Tensions between China and the Philippines in the South China Sea are on the rise once again, as the United States joins in the fray. The U.S. State Department has called on China to stop its allegedly “provocative and unsafe conduct,” following another maritime confrontation between the two countries. The Philippines accused China’s coast guard of “aggressive tactics” during a Philippine coast guard patrol close to the Philippines-held Second Thomas Shoal, which has been a flashpoint in previous altercations.
Despite China’s claims of sovereignty over almost the entire South China Sea, an international arbitral ruling in 2016 dismissed those claims as having no legal basis. Nonetheless, the Chinese government continues to hold onto their “nine-dash line” on maps, which stretches more than 1,500 km off its mainland and cuts into the exclusive economic zones of Vietnam, the Philippines, Malaysia, Brunei, and Indonesia.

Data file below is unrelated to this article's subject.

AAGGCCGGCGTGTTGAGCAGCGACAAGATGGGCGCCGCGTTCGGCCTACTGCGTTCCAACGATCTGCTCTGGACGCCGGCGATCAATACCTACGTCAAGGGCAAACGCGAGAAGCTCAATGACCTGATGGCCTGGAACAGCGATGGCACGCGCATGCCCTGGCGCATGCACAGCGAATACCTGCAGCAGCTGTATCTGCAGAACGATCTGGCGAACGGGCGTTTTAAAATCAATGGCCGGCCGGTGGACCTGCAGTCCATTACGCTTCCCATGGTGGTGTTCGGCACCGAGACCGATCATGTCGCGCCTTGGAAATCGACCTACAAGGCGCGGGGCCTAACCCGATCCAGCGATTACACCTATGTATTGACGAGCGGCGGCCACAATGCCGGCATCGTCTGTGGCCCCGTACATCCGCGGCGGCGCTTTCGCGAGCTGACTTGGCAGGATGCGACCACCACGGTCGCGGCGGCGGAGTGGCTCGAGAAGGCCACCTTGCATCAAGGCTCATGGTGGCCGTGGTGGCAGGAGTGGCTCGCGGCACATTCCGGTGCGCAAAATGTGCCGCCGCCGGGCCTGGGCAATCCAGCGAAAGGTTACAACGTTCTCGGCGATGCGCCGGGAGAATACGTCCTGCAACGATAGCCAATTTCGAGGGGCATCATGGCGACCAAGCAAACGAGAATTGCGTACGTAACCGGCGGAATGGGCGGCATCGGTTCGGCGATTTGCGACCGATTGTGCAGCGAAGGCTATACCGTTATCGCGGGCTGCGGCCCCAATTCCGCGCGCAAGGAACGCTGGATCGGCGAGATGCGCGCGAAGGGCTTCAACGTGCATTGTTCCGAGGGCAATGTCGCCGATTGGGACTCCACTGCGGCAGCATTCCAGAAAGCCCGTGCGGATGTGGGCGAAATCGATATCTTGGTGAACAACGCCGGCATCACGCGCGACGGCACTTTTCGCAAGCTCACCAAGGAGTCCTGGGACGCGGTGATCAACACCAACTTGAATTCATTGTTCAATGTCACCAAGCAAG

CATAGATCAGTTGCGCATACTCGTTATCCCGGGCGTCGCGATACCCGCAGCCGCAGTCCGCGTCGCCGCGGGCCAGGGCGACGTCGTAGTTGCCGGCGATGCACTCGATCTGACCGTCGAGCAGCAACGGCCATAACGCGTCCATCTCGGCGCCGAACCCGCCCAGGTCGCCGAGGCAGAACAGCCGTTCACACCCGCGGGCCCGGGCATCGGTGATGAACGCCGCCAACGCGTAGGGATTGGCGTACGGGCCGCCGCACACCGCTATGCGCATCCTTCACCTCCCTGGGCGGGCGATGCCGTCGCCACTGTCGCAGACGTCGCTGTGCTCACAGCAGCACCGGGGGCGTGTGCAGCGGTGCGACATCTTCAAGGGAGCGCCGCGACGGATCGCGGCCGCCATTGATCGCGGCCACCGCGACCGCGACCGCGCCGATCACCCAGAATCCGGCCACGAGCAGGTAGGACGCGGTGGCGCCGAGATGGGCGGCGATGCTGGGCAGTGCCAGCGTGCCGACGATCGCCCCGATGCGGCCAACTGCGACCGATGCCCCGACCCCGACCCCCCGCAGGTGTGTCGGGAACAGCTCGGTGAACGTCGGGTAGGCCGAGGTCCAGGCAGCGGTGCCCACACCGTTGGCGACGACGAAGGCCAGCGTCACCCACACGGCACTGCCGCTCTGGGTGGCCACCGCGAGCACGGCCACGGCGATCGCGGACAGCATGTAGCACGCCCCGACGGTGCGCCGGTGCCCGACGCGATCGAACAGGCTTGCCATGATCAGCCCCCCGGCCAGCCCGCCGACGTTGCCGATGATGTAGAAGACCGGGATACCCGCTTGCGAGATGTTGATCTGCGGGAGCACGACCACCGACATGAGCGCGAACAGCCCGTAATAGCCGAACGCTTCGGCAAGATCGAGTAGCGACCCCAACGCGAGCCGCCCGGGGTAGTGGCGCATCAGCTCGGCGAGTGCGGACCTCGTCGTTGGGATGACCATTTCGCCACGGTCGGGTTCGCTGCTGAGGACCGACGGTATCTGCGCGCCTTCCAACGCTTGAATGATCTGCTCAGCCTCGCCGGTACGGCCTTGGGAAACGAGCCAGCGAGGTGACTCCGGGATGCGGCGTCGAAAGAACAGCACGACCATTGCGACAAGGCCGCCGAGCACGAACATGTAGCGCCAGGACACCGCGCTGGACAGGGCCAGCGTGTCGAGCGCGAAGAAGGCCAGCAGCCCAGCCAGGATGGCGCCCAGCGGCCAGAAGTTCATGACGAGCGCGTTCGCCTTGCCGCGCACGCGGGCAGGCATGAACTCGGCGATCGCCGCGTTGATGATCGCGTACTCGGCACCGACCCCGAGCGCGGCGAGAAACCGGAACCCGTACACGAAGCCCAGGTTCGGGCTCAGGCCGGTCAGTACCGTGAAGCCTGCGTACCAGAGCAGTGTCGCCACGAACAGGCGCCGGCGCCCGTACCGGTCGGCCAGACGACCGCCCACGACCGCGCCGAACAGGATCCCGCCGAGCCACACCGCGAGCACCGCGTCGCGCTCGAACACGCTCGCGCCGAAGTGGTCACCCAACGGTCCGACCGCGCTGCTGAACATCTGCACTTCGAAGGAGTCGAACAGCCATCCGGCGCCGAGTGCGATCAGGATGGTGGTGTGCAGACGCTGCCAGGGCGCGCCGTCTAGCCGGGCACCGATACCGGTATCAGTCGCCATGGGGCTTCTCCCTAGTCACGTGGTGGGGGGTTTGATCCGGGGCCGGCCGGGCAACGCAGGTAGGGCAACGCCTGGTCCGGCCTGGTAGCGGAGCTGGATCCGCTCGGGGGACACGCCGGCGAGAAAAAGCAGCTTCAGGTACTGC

China insists that the Philippine vessels have intruded into Chinese waters and made deliberate provocative moves, while the U.S. emphasizes that it stands with its Philippine allies in upholding the rules-based international maritime order. In the midst of all this, the Second Thomas Shoal remains home to a small military contingent aboard a rusty World War Two-era U.S. ship, which intentionally grounded in 1999 to reinforce the Philippines’ territorial claims.
Given the increasing tensions and competing claims in the region, it remains to be seen what the future holds for the South China Sea.